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10 Questions for Colin Fleming

Date: 08/29/2016
Amal Zaman and Danielle Brown

"It was the day after Christmas, and watching Danny Splighter skate for the first time in my life was like the holiday was happening all over again.from "One Way Zebra" which appears in our Summer 2016 Issue (Volume 57, Issue 2).

Tell us about one of the first pieces you’ve written.

When I was in third grade in Mansfield, Massachusetts, I had this teacher named Ms. Ferris. In first grade they thought I was developmentally challenged, especially when it came to reading. I knew that wasn’t the case. I guess I kind of rebelled in second grade, because I was always held back in for recess. I’d read. Then I get to third grade and Ms. Ferris, who everyone said was super strict and scary, would have us write short stories...

10 Questions for Kathleen Kelley

Date: 08/23/2016
Amal Zaman and Danielle Brown

"When my mother asked me 
what in the world I wanted, we were
driving across the Sagamore Bridge.

I could feel the vibration.
I was ten. My mother 
had never raised her voice before."

from "The Light, the Bridge, and the Fish" which appears in our Summer 2016 Issue (Volume 57, Issue 2).

Tell us about one of the first pieces you’ve written.

I did not give myself over to the writing of poetry until I was well into middle-age.  When I was raising children, the only writing I did was in a journal.  After they left the nest, but before I began writing poetry seriously, I completed the draft of a novel about friendship as well as a book on mindfulness and cancer.


10 Questions for Elias Leake Quinn

Date: 08/16/2016
Amal Zaman and Danielle Brown

“The tarthky was a beast from a different era, from back when the dunes were just a thin sheet spread over a second sea, the clumps of dune grasses bobbing like Lilliputian schooners. An adventurer with the right equipment could pierce the sand, dive through the floating grasses, and swim beneath their tangled roots. The shaft light drove down from the surface toward ancient monsters with wide, blind eyes.” —from “Driftwood,” which appears in the Summer 2016 issue (Volume 57, Issue 2).

Tells us about one of the first pieces you wrote

That’s kind of a tough question. Writing has always been a part of the thought process for me. I guess you’d have to think of my life in a bunch of phases—the middle-school wannabe-writer phase, the self-indulgent college sophomore, the post-college existential crisis. Each phase had its own portfolio, and...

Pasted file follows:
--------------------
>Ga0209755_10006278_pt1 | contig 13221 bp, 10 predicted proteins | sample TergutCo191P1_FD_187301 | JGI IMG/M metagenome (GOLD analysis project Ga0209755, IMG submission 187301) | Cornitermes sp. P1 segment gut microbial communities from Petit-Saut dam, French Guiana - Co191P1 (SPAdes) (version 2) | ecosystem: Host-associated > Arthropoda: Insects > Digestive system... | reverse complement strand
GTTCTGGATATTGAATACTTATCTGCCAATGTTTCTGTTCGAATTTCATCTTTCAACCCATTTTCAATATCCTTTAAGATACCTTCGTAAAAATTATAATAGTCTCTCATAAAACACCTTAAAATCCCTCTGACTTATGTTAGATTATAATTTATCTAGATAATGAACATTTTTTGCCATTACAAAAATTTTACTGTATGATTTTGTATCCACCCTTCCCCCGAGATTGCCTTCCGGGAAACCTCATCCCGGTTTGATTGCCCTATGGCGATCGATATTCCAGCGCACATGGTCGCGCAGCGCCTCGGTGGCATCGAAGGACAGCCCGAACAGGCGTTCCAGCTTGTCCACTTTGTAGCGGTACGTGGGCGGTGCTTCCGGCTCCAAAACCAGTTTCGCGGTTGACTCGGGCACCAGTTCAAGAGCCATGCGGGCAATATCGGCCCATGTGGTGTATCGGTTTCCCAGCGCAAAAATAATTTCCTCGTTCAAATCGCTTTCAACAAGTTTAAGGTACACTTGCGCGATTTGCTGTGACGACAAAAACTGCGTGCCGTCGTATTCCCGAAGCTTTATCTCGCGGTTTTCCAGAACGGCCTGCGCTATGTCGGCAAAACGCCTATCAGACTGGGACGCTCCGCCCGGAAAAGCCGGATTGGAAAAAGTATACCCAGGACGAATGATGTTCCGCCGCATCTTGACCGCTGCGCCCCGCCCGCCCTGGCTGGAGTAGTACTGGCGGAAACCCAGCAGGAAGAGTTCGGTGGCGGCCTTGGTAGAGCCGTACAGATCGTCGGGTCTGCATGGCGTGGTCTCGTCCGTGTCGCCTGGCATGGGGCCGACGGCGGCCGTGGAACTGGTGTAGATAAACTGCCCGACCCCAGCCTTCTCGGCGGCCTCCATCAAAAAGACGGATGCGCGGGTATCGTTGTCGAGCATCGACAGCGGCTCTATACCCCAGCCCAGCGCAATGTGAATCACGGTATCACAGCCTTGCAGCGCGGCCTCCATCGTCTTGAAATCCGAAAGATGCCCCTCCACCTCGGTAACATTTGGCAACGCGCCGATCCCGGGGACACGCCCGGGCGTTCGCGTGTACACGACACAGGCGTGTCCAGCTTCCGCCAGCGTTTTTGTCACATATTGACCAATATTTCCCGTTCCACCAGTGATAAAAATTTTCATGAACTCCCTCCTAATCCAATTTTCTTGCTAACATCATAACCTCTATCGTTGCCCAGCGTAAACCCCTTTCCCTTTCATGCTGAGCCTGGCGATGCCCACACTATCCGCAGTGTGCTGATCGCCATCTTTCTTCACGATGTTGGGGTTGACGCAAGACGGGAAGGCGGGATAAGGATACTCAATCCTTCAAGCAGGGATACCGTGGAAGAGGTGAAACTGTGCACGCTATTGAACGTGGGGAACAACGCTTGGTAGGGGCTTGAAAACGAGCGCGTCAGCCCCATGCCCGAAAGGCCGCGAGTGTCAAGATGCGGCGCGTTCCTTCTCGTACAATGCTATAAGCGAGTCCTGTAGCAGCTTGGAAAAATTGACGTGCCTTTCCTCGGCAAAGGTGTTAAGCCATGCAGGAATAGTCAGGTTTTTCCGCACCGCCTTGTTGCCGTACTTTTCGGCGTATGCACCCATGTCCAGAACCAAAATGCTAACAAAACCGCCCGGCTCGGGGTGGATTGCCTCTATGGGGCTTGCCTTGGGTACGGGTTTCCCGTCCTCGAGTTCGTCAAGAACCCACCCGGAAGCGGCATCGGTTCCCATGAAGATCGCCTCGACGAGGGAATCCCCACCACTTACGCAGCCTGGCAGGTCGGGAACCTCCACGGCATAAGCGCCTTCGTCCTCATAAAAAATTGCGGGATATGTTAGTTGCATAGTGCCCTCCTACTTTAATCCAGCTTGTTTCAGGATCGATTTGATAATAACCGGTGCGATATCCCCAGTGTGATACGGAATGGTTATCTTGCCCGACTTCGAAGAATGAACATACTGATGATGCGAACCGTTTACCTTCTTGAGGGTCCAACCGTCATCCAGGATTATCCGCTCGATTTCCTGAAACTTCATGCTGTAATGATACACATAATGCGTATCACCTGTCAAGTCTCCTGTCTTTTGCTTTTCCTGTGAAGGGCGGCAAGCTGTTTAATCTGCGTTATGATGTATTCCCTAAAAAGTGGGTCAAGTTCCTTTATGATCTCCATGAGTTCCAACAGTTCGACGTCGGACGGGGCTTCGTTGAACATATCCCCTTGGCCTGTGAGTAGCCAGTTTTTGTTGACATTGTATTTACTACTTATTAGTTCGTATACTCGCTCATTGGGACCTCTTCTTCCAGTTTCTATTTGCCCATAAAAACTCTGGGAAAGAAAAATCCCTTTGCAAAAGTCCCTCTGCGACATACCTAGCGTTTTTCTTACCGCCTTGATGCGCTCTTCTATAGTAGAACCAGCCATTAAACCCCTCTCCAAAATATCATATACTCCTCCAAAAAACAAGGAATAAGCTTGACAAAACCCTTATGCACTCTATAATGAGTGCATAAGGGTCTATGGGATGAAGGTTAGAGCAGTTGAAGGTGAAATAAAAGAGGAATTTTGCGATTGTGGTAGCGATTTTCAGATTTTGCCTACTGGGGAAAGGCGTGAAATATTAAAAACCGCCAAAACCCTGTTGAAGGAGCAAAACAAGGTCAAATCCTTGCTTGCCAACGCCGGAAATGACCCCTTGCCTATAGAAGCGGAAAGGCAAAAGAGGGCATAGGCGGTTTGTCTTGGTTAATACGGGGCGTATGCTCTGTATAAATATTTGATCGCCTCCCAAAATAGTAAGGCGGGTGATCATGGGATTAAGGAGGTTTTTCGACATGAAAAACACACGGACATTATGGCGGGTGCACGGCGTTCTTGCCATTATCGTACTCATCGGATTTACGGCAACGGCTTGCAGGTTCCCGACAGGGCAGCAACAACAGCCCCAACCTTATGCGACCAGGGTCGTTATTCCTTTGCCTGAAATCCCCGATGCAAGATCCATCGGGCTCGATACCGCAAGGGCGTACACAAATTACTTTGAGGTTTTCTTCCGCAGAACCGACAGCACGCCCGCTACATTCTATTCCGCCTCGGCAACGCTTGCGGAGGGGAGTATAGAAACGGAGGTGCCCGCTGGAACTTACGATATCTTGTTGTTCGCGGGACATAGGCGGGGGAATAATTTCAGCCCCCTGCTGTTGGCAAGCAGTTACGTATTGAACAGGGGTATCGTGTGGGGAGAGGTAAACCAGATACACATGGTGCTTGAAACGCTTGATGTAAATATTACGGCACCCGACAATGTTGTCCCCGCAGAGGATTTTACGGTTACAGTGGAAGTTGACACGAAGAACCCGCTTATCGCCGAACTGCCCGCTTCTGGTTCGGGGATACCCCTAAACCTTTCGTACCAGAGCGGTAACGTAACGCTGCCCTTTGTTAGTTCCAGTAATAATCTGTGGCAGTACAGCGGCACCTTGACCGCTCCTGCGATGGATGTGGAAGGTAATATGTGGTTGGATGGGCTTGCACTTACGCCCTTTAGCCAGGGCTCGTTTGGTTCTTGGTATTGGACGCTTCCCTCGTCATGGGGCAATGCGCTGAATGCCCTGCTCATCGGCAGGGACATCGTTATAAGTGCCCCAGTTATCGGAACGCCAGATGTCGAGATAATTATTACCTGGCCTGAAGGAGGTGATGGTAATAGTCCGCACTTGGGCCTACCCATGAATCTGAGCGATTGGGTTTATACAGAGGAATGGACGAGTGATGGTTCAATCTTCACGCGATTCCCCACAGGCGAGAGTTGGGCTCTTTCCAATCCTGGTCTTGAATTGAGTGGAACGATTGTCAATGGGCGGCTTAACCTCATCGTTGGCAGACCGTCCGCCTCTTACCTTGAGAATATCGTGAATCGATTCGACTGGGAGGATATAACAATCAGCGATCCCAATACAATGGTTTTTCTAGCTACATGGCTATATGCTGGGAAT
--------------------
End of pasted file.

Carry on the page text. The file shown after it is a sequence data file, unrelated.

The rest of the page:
A Gluttonous War

Date: 08/10/2016
Erri De Luca

Aleppo, Syria from the WSJ (May 4, 2016).
Photo: Karam Al-Masri/Agence France-Presse/Getty Images

Some twenty years ago, during the war in Bosnia, I walked into cities made somber by hunger. We unloaded packages for families found on the trip before: we distributed them directly, without intermediaries, storage sites, or stockpiles. I saw hunger in the shame of the elderly: every mouthful they swallowed was one less for a grandchild, a woman, someone sick. Today I experience the hunger of Aleppo from a distance and I ask myself why I’m not there, along with the Bosnians from twenty years ago. I give myself plenty of excuses.

Syria is Asia—you can’t get there with vans going around the edge of the Adriatic.

No organization working for...

10 Questions for Erin Fortenberry

Date: 08/08/2016
Danielle Brown and Amal Zaman

“Oren loves the supply closet. He loves to go in and close the door behind him, to breathe deep the Christmas scent of adhesive, to run his fingers over the open boxes of Onyx micro-tips, G-2 refill cylinders, and unsharpened No. 2 pencils. He loves to choose these things and, finally, to steal.” — from “Dollmaker, Inventory, Child.” which appears in our Summer 2016 issue (Volume 57, Issue 2).

Tell us about one of the first pieces you’ve written.

When I was really young, I used to write tiny plays and make my parents watch me perform them with puppets made out of lunch bags. I don’t remember what they were about but I do remember that I passed around an equally tiny Hello Kitty “comment” book at the end for my parents to review my “work.”

What writer(s) or works have influenced the way you write now?